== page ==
Rheumatoid arthritis (RA) is a chronic inflammatory disease in the synovium. We found that cadherin-11 (cad-11), a homophilic cell adhesion molecule expressed on synovial fibroblasts, mediates their adhesion to form the architecture of the synovial lining and stromal network of the sublining synovium. In RA, the lining layer undergoes massive hyperplasia and activation and gives rise to the pannus that degrades the cartilage. The synovial sublining becomes chronically infiltrated with leukocytes (T and B cells, macrophages, mast cells). We hypothesize that longterm support for such leukocytic infiltrates may be dependent on the tissue stromal network and its products, which in the synovium may be provided by cadherin-11 expressing fibroblasts. Our recent work shows that targeting cad-11 on synovial fibroblasts not only alters synovial architecture, but also markedly abrogates inflammation in arthritis models in mice. Further, we found that selective cad-11 engagement on the surface of fibroblasts activates their MAP kinase and NF-?B pathways to elicit a variety of cytokines and chemokines known to promote inflammation. Thus, synovial fibroblasts influence inflammation, and they can be targeted in animal models via the mesenchymal cadherin-11 they express. Here, we propose to define the mechanisms by which synovial fibroblasts and cad-11 regulate macrophages and Th17 cells that are relevant to RA. First, we will define the key cytokines and chemokines made by human synovial fibroblast subsets corresponding to lining and sublining fibroblasts in vitro under basal conditions and after they are stimulated by inflammatory cytokines as are found in RA (Aim 1). Second, we will determine the role of cad-11 on fibroblasts in 2D and 3D organ cultures in modulating the activation and inflammatory phenotype of macrophages (Aim 2). Then, we will determine the role of cad-11 and the synovial fibroblasts together with macrophages in regulating IL-6 and IL-1 production that impact Th17 cell differentiation (Aim 3). Finally, to determine if fibroblast regulation of macrophage inflammatory phenotype and Th17 differentiation defined above in vitro in human cells also are relevant in vivo, we will determine how targeting cad-11 alters macrophage and T cell phenotypes in the collagen-induced arthritis (CIA) model in mice (Aim 4). Together, these studies will provide important new insights into mechanisms and potential therapies aimed at stromal fibroblasts and inflammation in arthritis.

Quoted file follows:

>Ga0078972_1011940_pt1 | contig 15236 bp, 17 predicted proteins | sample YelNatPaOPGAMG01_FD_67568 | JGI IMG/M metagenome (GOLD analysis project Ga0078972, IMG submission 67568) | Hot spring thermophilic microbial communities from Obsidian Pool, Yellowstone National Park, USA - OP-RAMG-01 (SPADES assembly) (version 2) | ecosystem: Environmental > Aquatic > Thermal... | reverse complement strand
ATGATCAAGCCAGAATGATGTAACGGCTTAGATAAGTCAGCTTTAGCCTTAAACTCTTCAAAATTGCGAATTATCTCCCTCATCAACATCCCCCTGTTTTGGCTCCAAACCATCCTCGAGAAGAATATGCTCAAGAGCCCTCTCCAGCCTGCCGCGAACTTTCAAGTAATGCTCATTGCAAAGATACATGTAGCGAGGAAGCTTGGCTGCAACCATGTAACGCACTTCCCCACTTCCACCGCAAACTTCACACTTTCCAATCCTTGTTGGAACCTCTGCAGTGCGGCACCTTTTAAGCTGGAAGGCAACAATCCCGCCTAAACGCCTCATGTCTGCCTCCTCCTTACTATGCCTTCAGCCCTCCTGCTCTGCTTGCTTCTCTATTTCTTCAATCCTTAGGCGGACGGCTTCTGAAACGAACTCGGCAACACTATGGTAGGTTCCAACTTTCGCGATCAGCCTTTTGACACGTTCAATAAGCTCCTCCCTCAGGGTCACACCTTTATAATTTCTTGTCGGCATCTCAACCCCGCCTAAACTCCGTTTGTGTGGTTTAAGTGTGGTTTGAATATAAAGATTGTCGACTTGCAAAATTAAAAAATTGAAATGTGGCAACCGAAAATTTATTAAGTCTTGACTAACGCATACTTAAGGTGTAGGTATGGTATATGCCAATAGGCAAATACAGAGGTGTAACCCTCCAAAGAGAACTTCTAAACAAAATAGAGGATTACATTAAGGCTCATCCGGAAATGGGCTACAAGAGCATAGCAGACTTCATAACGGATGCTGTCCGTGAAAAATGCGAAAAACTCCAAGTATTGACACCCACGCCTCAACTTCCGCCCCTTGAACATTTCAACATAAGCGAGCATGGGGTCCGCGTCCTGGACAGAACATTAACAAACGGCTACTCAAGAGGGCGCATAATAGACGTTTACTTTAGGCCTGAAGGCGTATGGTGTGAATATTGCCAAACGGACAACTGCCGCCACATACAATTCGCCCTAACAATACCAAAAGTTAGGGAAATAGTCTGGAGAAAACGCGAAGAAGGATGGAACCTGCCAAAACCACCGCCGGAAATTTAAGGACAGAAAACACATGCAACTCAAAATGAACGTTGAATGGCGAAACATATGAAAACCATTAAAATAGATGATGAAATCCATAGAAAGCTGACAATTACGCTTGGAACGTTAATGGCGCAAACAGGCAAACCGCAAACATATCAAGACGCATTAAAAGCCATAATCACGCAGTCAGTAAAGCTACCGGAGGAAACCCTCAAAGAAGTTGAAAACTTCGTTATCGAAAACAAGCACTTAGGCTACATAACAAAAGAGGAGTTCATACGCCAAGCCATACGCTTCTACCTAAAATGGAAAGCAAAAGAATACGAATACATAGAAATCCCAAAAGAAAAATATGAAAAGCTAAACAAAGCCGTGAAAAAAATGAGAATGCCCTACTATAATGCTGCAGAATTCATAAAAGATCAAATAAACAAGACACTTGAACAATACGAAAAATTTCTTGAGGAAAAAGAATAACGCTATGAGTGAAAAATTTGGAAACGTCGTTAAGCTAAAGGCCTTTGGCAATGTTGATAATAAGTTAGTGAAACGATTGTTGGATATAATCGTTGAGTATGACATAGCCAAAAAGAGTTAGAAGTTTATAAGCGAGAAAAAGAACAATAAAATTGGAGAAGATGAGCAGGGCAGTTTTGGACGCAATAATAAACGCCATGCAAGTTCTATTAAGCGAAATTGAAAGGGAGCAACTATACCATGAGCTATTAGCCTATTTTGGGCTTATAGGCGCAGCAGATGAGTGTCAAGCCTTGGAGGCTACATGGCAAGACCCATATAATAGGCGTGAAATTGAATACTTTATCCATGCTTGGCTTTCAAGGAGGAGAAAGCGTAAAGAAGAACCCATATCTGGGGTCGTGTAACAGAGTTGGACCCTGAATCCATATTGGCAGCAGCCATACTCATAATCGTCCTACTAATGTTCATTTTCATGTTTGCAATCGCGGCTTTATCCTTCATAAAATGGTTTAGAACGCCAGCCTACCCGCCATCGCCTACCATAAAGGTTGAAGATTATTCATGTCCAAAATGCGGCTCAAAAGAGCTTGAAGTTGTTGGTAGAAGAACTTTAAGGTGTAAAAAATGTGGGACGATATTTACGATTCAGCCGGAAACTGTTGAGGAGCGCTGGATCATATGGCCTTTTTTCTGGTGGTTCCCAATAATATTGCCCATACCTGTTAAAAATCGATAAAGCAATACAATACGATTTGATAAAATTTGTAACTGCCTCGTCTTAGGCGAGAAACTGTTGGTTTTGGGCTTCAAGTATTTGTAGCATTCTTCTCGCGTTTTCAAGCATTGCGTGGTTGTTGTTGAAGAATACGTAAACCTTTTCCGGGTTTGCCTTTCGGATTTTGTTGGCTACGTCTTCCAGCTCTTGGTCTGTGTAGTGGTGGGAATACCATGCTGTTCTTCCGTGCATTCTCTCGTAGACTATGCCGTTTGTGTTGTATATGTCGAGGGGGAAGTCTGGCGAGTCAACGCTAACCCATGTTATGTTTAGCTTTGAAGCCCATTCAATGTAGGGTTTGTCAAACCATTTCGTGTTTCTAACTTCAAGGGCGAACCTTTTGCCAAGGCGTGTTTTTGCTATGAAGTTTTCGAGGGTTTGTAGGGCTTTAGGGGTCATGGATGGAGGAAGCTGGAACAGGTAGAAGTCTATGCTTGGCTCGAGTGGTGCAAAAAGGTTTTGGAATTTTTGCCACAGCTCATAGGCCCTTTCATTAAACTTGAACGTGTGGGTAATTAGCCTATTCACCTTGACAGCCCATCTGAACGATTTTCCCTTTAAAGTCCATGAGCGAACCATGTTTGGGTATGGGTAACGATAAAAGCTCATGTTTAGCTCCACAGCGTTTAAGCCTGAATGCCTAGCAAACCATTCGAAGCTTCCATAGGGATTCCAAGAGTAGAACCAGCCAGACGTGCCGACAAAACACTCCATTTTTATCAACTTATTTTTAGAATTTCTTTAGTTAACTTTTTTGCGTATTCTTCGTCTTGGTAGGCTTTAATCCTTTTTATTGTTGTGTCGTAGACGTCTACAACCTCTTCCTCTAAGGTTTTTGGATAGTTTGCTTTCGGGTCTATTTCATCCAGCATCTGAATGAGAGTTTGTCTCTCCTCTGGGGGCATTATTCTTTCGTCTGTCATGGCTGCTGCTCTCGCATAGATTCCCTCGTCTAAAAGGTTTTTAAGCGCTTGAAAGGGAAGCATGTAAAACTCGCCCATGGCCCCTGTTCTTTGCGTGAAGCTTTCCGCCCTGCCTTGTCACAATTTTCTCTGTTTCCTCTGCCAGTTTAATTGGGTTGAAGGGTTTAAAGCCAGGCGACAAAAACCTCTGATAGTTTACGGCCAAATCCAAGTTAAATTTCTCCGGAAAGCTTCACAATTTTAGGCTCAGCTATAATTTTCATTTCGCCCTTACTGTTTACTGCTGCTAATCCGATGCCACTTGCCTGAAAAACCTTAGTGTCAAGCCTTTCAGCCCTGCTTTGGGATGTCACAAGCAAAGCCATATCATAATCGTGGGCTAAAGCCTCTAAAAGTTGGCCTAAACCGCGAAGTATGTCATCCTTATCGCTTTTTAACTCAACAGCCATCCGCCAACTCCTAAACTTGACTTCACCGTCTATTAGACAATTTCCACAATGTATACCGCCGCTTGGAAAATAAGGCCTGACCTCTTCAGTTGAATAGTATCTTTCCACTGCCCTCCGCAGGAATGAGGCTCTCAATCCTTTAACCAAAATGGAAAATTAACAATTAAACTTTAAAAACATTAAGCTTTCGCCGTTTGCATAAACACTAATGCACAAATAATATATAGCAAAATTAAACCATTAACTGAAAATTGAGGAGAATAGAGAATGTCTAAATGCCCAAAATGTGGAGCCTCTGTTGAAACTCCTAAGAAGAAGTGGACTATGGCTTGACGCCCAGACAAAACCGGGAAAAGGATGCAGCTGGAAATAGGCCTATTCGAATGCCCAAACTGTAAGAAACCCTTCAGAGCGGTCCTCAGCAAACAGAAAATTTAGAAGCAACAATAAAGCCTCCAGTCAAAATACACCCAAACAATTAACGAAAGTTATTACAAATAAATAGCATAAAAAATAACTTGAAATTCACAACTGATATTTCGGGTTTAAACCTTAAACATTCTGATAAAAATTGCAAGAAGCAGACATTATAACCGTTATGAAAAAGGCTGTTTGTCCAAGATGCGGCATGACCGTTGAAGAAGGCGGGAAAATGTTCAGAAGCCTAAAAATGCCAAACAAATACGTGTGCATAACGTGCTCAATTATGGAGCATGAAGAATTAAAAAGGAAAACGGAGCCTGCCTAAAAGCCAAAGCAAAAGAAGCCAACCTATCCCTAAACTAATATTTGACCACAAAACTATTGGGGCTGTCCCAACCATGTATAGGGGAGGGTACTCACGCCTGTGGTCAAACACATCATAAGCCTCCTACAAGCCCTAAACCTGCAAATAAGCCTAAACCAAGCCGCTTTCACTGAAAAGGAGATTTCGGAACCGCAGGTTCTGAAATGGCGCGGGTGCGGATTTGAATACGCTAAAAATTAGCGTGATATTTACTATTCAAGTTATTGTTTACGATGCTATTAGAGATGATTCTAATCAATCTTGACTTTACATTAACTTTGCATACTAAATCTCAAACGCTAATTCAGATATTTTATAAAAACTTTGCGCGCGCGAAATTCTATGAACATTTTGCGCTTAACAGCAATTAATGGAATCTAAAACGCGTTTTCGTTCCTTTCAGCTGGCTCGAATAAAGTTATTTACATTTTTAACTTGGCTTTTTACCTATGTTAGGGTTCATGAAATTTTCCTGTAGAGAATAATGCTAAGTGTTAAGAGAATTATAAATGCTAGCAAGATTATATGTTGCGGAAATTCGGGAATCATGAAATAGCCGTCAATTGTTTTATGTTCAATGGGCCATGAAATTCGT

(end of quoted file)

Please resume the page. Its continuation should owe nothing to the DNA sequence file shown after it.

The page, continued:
Rheumatoid arthritis causes pain and swelling in the joints and attacks and damages the joint structures. We are determining what regulates the underlying inflammation in the joint. Working out the mechanisms that cause inflammation helps to explain what goes wrong in rheumatoid arthritis. We have found that special cells (called fibroblasts) form the structure of the membrane that lines joints, known as the synovium. These special cells form a bed (called the stroma) to which all the inflammatory white blood cells attach. By targeting these cells, we disrupt the comfortable bed that the inflammatory cells need to produce inflammation. The cells that make up the bed and the markers we have found they express offer new targets for treating inflammation in rheumatoid arthritis
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